Why do you want to teach?

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I’ve mentioned in the past that I like to read, experiment, and learn as much as possible about as many thing as possible. My goal isn’t to be the Jack of all trades and Master of none. Rather, I view knowledge and experience as pieces that can be used to build a mosaic of something interesting and/or worthwhile.

Years ago when I first started programming my manager had me work with the top performers in the group. Being inquisitive and wanting to improve, I asked a lot of questions to understand why things were done the way they were, and learn as much as possible. One Analyst I worked with was extremely sensitive, and after fielding a few questions he told me, “Programming is like art, two people will interpret things in two different ways, but in the end you will have two pictures that are similar and both do the job. So, quit messing with my picture.”

At first I was somewhat offended, but then I realized that much of what he told me was right. That led me to incorporate better methods and approaches into what I did, making them my own, as a way to continually improve. It really was a lot like art from that perspective.

What makes teaching worthwhile to me is helping people improve in ways that are their own, rather than teaching them how to do things in one specific “right” way. One analogy is that you are teaching people to navigate, rather that providing them with the route. Also, in order to be a good teacher you need to have a solid grasp on the topic, be willing and able to relate to students, and want to help them learn. It’s rewarding on a couple of different levels.

Amazing teachers are out there, and I’ve met many of them. Those people are worth their weight in gold – especially when they are teaching your children. They have their own kind of “magic” that can inspire people and help them do more than they ever thought was possible.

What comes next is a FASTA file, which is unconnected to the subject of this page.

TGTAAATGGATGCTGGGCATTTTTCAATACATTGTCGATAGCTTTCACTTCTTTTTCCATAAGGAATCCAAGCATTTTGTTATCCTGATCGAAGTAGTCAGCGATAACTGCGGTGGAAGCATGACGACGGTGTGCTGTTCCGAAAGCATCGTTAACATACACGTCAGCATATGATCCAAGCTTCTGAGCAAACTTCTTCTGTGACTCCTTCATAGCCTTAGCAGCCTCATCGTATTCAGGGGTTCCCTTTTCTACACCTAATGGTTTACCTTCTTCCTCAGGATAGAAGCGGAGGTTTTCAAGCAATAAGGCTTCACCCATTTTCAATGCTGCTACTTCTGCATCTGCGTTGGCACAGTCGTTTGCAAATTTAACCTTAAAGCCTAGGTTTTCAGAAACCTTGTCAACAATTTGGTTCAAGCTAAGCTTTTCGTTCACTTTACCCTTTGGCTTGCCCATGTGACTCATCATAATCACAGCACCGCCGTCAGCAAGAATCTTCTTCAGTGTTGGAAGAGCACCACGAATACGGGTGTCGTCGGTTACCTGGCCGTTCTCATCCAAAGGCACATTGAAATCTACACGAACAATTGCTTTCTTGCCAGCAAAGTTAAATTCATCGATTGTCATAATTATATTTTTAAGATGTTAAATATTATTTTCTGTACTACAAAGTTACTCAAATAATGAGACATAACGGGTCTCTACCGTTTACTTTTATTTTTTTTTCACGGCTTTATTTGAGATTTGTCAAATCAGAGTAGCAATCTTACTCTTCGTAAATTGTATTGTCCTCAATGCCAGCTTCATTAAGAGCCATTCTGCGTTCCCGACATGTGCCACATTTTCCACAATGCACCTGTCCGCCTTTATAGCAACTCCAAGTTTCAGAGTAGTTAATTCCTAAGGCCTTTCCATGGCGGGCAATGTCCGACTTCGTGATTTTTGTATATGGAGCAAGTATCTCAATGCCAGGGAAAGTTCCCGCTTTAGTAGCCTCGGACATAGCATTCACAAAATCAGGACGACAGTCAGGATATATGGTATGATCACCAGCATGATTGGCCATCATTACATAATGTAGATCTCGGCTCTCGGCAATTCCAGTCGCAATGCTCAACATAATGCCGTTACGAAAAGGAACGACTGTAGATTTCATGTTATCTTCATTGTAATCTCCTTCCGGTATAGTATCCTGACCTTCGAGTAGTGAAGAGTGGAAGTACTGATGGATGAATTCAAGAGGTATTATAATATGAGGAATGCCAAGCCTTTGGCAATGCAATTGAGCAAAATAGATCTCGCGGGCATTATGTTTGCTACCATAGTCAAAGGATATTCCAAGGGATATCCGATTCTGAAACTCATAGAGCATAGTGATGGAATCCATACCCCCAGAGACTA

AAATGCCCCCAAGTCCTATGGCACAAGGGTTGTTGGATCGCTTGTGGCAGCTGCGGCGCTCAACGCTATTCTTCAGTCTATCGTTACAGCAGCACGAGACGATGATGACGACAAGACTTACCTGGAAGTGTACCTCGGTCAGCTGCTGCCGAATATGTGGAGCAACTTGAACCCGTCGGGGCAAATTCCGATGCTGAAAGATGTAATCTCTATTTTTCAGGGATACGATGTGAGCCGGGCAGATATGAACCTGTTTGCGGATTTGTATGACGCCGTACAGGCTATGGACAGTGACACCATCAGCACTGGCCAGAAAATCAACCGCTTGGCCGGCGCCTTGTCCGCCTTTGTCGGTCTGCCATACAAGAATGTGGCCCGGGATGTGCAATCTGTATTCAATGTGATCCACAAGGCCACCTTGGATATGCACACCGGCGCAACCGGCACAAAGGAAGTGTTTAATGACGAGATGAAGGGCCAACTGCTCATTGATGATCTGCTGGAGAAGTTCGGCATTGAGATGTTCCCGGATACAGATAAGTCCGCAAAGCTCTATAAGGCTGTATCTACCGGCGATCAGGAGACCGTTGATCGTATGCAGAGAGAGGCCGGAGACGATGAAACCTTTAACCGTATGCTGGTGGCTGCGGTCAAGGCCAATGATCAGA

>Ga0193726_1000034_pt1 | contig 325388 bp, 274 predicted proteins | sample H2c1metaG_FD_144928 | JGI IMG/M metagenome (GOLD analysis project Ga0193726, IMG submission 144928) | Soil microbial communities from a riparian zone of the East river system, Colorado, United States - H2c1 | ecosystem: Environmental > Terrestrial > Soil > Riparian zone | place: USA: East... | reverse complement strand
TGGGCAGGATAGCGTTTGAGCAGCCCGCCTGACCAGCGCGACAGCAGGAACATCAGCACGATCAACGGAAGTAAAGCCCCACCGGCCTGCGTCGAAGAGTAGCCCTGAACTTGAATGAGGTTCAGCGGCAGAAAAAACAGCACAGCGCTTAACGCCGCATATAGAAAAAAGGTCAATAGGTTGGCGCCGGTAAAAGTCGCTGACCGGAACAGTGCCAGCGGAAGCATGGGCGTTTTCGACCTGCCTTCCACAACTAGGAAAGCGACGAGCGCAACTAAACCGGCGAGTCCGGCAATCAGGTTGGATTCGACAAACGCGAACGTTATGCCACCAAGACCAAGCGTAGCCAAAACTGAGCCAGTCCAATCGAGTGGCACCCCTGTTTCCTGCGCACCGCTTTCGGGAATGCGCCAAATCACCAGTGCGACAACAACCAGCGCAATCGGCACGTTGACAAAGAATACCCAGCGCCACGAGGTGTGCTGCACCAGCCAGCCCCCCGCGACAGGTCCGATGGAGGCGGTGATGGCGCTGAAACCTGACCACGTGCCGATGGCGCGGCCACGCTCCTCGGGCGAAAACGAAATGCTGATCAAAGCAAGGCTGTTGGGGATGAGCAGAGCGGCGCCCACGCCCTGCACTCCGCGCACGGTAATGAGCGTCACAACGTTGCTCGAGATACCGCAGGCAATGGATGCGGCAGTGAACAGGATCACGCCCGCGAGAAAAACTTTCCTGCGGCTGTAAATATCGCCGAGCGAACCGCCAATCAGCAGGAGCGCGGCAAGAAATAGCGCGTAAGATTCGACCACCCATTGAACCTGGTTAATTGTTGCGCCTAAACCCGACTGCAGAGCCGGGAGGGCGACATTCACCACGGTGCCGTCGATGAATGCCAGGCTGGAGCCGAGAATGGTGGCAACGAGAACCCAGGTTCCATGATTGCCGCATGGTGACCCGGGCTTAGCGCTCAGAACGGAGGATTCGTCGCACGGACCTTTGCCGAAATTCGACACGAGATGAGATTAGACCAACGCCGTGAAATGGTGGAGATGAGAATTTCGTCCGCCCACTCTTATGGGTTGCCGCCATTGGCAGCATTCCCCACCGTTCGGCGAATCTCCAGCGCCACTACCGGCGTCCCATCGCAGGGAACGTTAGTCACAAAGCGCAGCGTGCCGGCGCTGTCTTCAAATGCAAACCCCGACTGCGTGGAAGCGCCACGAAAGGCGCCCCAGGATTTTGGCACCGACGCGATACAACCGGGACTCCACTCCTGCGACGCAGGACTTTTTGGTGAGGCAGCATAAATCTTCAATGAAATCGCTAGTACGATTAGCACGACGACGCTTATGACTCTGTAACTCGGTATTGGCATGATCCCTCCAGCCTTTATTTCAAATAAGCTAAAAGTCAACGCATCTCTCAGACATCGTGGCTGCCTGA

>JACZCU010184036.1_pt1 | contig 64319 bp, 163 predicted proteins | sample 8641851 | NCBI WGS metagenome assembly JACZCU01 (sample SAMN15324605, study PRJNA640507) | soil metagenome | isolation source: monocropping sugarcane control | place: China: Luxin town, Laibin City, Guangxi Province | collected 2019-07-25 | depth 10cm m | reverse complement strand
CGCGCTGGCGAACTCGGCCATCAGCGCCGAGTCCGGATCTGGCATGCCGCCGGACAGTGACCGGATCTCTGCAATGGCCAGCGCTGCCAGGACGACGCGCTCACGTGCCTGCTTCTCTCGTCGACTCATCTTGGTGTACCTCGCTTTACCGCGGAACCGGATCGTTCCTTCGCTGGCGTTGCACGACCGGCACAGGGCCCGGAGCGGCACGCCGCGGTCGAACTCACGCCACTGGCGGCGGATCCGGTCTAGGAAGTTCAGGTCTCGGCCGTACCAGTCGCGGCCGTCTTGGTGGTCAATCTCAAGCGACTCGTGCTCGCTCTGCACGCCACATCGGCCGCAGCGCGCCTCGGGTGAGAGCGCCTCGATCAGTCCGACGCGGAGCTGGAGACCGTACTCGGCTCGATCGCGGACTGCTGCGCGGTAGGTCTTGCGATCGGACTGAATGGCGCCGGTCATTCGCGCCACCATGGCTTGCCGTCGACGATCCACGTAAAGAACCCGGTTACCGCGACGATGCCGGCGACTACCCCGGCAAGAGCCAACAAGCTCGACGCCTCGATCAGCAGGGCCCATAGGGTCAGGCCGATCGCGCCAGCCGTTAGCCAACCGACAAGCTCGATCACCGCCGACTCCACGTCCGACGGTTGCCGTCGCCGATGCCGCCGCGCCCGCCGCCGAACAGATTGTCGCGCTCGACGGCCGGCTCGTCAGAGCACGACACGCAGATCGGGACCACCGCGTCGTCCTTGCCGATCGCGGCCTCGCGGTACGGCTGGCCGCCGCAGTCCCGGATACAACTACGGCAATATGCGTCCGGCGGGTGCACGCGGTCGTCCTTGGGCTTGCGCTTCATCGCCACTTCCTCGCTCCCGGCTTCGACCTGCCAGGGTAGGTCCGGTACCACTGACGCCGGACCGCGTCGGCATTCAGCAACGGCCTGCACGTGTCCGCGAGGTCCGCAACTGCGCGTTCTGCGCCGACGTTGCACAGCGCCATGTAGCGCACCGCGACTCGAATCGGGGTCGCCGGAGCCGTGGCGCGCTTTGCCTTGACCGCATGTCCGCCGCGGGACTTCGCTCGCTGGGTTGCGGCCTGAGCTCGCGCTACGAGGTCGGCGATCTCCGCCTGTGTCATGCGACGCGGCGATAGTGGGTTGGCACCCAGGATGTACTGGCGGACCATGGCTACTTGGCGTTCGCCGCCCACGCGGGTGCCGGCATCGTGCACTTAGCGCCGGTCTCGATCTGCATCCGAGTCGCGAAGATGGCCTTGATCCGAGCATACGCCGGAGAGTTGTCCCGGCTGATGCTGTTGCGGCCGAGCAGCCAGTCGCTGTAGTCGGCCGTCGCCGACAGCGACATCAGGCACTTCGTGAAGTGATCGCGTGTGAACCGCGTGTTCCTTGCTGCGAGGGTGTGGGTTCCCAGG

But, those aren’t the people that the rest of this post is about. This is about corporate trainers, training companies, and consultants that engage in training, and people who just view training as a way to make an easy buck. Good content is expensive to create, and good trainers need to have subject matter expertise and a passion for what they do (similar to good teachers in any context).

The book that I am currently reading is, “Leadership and Training for the Fight” by Paul R. Howe, a retired U.S. Army Special Operations Master Sergeant. The focus of the book is on mindset and mental discipline – two things that I believe are very important (which is how I stumbled across this book).

While there is a lot of good content in this book, there was one section that struck a chord with me. So, here it is:

“Why do you want to teach?

Before you can begin teaching, you must ask yourself the most basic question: Why do you want to teach? Are you driven by ego, your self-esteem? Do you merely like to hear yourself talk, or do you have a genuine desire to pass information along?”

To paraphrase the rest, adding my own take, take the time to first figure out why you want to teach. Is it to bolster your ego to feel important? Or, does it look to be an easy road to a steady paycheck? These things don’t add value for your students, and most will easily see right through you. A good reputation is hard to get and easy to lose – words to live by in my book.

However, if you are looking to honestly help, are willing to continue to learn yourself to be the best that you can be, and able know when you are in over your head so you can look for help – then that is a great start. Every time you are handed a lesson plan try to make it better than when you received it. Finally, give it your all and really try to make a positive impact. It only requires a bit of work ethic and pride.

Your ability to teach well starts with your understanding of the topic, but that is just the foundation. Being able to apply a seemingly abstract concept to a concrete problem is a very helpful skill. Being open to other approaches that might seem strange at first but then you see the brilliance in the solution is also helpful.

Teaching is about helping others, and not trying to be the smartest person in the room. And remember, not everyone wants to learn and/or improve so don’t take that personally. Just do your best to help people grown and improve. To me, that’s the right reason to want to teach.

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